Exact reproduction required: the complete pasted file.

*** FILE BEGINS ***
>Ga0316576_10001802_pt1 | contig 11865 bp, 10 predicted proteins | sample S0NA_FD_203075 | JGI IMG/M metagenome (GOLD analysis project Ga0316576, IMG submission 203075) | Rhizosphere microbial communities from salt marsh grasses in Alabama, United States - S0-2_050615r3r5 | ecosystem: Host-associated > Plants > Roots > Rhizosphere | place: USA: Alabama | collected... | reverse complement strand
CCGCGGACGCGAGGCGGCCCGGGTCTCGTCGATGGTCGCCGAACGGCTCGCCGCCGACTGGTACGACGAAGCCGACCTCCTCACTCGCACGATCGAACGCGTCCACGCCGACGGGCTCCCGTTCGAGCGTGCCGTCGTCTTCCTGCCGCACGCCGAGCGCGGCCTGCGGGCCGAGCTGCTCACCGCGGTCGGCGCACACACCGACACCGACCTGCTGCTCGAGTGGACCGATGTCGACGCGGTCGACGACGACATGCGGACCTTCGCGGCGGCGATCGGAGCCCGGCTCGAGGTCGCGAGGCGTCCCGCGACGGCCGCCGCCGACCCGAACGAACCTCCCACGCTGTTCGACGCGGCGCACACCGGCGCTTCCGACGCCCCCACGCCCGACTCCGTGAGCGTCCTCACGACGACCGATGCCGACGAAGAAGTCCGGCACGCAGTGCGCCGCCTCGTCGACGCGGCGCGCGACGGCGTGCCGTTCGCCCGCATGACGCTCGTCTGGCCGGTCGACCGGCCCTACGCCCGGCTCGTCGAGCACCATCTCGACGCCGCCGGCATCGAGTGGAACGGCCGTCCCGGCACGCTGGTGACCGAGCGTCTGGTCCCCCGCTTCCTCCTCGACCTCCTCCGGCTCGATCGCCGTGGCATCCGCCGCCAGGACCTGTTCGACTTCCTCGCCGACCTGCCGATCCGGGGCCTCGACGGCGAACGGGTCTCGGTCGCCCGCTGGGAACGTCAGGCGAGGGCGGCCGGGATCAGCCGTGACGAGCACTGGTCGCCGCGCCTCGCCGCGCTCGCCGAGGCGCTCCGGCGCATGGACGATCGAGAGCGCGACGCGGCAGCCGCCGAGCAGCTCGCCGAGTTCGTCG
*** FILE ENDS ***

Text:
>Ga0316576_10001802_pt1 | contig 11865 bp, 10 predicted proteins | sample S0NA_FD_203075 | JGI IMG/M metagenome (GOLD analysis project Ga0316576, IMG submission 203075) | Rhizosphere microbial communities from salt marsh grasses in Alabama, United States - S0-2_050615r3r5 | ecosystem: Host-associated > Plants > Roots > Rhizosphere | place: USA: Alabama | collected... | reverse complement strand
CCGCGGACGCGAGGCGGCCCGGGTCTCGTCGATGGTCGCCGAACGGCTCGCCGCCGACTGGTACGACGAAGCCGACCTCCTCACTCGCACGATCGAACGCGTCCACGCCGACGGGCTCCCGTTCGAGCGTGCCGTCGTCTTCCTGCCGCACGCCGAGCGCGGCCTGCGGGCCGAGCTGCTCACCGCGGTCGGCGCACACACCGACACCGACCTGCTGCTCGAGTGGACCGATGTCGACGCGGTCGACGACGACATGCGGACCTTCGCGGCGGCGATCGGAGCCCGGCTCGAGGTCGCGAGGCGTCCCGCGACGGCCGCCGCCGACCCGAACGAACCTCCCACGCTGTTCGACGCGGCGCACACCGGCGCTTCCGACGCCCCCACGCCCGACTCCGTGAGCGTCCTCACGACGACCGATGCCGACGAAGAAGTCCGGCACGCAGTGCGCCGCCTCGTCGACGCGGCGCGCGACGGCGTGCCGTTCGCCCGCATGACGCTCGTCTGGCCGGTCGACCGGCCCTACGCCCGGCTCGTCGAGCACCATCTCGACGCCGCCGGCATCGAGTGGAACGGCCGTCCCGGCACGCTGGTGACCGAGCGTCTGGTCCCCCGCTTCCTCCTCGACCTCCTCCGGCTCGATCGCCGTGGCATCCGCCGCCAGGACCTGTTCGACTTCCTCGCCGACCTGCCGATCCGGGGCCTCGACGGCGAACGGGTCTCGGTCGCCCGCTGGGAACGTCAGGCGAGGGCGGCCGGGATCAGCCGTGACGAGCACTGGTCGCCGCGCCTCGCCGCGCTCGCCGAGGCGCTCCGGCGCATGGACGATCGAGAGCGCGACGCGGCAGCCGCCGAGCAGCTCGCCGAGTTCGTCG